ECB Leaves Policy Settings Same, Boosts Projected Growth but Trims Projected Inflation

June 8, 2017

The European Central Bank retained its refinancing rate at zero, its deposit rate at negative 0.40%, its marginal lending facility rate at +0.25%, and quantitative stimulus was reaffirmed at a monthly pace of EUR 60 billion through December 2017, “or beyond if necessary, and in any case until the Governing Council sees a sustained adjustment in the path of inflation consistent with its inflation aim. The net purchases will be made alongside reinvestments of the principal payments from maturing securities purchased under the asset purchase program.”

The momentum of Euroland growth is deemed stronger, and growth risks no longer remain tilted to the downside. The ECB staff adjusts its projected GDP growth and CPI inflation forecasts on a quarterly basis, and the growth numbers were bumped higher for 2017, 2018 and 2019 as shown below:

GDP,% 2017-f 2018f 2019f
June 2017 1.9% 1.8% 1.7%
March 2017 1.8% 1.7% 1.6%
Dec 2016 1.7% 1.6%  1.6%
Sept 2016 1.6% 1.6%
June 2016 1.7% 1.7%
 March 2016  1.7%  1.8%

Faster growth has not lifted core inflation, however. Projected total inflation was lowered for all three years due to energy developments for the coming year and further out because of subdued core inflation and wage pressure. That said, officials are more confident that the path of inflation’s convergence on the target of “below but close to 2%” will occur eventually and in an enduring fashion. As a result a diminished inflation tail risks, guidance on future policy is no longer skewed toward more easing. The new inflation forecast and previous ones are shown in the following table.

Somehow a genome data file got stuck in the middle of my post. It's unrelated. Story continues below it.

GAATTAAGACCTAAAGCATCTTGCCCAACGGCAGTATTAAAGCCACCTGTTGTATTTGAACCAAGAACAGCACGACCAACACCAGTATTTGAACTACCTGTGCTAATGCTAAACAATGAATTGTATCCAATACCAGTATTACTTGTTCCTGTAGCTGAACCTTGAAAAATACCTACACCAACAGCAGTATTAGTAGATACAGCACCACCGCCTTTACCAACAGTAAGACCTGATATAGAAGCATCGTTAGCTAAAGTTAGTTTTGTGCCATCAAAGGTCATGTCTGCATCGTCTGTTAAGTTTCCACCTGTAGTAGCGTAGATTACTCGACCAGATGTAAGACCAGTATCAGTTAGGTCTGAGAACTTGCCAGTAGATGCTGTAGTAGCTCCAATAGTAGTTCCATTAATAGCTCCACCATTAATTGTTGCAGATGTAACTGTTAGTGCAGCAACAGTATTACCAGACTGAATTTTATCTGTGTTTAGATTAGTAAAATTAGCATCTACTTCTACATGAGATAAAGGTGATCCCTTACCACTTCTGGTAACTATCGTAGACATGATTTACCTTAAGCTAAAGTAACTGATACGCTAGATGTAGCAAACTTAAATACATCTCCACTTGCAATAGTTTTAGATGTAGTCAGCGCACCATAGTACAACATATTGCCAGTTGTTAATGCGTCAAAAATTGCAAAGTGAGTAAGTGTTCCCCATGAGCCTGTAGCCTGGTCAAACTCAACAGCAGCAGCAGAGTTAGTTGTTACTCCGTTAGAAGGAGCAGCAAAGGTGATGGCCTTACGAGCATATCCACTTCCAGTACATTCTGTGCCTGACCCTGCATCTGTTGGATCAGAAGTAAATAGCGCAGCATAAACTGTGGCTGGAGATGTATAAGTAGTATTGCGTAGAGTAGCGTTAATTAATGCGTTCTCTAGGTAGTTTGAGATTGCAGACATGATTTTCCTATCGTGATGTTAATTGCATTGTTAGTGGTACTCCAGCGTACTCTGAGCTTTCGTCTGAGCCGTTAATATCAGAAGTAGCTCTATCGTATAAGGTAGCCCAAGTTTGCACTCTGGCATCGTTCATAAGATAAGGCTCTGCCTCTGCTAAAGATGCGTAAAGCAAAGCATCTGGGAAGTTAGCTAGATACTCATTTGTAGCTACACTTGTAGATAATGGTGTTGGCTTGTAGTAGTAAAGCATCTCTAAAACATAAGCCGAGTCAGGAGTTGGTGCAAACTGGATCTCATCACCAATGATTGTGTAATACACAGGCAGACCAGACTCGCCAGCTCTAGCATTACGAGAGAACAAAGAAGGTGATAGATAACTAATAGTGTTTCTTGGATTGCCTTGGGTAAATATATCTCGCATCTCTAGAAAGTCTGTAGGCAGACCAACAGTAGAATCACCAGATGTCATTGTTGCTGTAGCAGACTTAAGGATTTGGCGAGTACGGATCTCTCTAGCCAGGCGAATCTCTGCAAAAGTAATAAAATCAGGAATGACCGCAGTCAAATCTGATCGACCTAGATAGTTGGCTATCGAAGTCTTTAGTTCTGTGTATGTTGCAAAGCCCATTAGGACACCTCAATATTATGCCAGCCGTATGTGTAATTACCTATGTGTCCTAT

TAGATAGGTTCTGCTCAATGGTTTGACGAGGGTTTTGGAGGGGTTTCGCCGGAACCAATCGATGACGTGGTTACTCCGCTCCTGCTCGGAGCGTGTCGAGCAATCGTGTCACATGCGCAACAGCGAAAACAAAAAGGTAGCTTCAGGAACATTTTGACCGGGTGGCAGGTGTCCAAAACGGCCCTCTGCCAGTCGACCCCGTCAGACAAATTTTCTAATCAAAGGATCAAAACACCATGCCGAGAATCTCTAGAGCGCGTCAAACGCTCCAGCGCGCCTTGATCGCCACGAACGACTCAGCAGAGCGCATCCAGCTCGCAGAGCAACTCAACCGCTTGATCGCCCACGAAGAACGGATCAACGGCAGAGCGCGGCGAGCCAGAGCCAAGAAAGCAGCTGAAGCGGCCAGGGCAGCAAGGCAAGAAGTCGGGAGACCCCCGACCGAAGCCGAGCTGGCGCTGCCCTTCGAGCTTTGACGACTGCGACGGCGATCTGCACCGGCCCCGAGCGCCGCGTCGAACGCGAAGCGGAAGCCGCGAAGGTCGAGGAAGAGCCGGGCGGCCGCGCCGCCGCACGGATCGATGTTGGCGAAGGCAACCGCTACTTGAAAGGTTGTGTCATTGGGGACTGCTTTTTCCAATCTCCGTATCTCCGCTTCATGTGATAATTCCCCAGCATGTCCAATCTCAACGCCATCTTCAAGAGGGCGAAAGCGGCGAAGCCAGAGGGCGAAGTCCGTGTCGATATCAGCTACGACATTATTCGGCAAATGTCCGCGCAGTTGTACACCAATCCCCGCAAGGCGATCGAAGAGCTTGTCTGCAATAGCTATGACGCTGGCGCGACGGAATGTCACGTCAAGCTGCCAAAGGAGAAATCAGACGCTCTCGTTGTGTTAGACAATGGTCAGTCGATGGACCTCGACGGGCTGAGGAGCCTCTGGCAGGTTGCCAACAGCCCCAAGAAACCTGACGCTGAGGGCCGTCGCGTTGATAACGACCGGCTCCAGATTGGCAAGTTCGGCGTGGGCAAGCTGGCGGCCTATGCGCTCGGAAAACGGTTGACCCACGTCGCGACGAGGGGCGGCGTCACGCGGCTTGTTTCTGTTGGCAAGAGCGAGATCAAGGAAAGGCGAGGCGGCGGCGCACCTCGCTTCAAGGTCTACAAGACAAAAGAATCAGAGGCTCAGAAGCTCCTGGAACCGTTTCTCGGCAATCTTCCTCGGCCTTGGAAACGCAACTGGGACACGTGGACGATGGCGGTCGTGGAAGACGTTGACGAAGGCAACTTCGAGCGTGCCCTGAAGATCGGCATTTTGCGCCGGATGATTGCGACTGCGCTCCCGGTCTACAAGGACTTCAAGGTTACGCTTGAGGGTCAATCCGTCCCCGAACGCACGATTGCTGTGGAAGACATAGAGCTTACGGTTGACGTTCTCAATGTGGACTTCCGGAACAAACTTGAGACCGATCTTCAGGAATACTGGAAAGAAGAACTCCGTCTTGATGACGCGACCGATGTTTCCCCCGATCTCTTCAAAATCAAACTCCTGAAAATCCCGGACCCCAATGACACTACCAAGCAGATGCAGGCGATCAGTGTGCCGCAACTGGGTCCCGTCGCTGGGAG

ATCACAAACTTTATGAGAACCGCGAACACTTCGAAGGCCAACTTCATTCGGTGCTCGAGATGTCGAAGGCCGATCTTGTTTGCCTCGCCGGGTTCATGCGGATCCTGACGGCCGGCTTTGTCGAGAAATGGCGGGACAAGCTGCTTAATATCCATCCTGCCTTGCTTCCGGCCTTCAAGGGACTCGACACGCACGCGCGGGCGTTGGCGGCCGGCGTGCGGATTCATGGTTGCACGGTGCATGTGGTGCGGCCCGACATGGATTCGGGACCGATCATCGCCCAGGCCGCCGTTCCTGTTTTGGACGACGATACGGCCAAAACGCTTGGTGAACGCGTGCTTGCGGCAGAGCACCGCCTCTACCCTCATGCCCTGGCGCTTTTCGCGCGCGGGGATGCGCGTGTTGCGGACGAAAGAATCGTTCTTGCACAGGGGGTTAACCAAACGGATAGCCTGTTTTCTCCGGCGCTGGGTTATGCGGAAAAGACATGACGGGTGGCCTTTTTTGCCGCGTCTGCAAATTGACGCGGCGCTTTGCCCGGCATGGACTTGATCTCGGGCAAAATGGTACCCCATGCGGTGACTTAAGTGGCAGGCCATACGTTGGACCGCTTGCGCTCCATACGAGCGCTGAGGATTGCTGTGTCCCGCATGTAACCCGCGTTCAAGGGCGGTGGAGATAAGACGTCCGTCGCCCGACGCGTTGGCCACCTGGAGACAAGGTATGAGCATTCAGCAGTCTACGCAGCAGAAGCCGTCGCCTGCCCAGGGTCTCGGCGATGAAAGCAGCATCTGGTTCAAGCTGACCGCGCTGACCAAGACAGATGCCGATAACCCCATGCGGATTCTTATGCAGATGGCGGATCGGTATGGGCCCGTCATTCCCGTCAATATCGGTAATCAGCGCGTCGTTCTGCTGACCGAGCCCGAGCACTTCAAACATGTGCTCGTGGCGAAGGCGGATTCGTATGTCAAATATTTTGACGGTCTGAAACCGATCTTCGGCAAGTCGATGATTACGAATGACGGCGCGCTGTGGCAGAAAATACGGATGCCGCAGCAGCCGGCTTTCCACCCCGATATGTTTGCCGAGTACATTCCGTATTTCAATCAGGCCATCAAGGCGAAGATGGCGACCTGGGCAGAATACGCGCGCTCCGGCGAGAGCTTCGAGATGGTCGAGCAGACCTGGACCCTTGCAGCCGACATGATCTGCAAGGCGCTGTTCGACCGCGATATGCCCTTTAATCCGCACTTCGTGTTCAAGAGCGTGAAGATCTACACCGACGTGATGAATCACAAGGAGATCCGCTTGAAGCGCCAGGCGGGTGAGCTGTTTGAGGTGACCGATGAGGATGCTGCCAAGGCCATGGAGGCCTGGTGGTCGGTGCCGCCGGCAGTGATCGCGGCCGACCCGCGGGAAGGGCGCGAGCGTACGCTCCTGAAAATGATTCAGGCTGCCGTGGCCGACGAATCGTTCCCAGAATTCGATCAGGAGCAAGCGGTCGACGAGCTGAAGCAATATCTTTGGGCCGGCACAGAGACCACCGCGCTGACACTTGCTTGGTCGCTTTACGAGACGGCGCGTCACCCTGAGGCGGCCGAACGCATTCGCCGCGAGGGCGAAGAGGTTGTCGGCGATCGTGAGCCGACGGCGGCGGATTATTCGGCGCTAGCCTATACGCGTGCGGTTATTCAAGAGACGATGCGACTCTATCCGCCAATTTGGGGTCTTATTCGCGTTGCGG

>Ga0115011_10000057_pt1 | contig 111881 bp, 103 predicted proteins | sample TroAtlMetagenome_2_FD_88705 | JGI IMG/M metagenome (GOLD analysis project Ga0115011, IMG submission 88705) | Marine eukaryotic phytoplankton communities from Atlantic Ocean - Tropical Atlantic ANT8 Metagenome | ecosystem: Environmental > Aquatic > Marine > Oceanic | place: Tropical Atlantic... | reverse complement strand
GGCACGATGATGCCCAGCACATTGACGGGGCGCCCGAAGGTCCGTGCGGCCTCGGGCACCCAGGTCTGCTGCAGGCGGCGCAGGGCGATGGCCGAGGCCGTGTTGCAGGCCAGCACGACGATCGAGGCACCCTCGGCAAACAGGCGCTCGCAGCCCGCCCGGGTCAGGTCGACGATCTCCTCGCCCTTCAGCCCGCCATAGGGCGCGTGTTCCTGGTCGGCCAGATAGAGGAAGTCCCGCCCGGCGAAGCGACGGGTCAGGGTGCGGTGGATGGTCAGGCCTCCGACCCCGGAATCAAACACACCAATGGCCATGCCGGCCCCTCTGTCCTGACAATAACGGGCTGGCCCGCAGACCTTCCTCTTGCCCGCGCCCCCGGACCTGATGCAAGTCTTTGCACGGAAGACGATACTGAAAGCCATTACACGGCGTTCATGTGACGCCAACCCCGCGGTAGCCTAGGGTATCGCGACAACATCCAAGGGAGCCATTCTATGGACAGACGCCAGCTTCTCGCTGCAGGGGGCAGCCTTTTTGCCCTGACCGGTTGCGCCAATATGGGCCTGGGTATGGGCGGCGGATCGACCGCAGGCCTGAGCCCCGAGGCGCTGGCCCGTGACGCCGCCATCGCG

CPI,% 2017-f 2018f 2019f
June 2017 1.5% 1.3% 1.6%
March 2017 1.7% 1.6% 1.7%
Dec 2016 1.3% 1.5%  1.7%
Sept 2016 1.2% 1.6%
June 2016 1.3% 1.6%
 March 2016  1.3%  1.6%

In his subsequent press conference, ECB President Draghi struck a balance between expressing more confidence about growth prospects and in the belief that “a very substantial degree of monetary accommodation” is achieving the objective of restoring inflation to its medium-term target but also defending the need for patience to keep policy ultra-stimulative until tangible results are achieved.

If the outlook becomes less favorable, or if financial conditions become inconsistent with further progress towards a sustained adjustment in the path of inflation, we stand ready to increase our asset purchase program.

Non-standard monetary policy measures with net asset purchases at EUR 60 billion will run at least through the end of this year and “in any case until the Governing Council sees a sustained adjustment in the path of inflation consistent with its inflation aim.”

One way to lift inflation could be a softer euro, but U.S. President Trump is doing his best to make that highly unlikely.

Copyright 2017, Larry Greenberg. All rights reserved. No secondary distribution without express permission.



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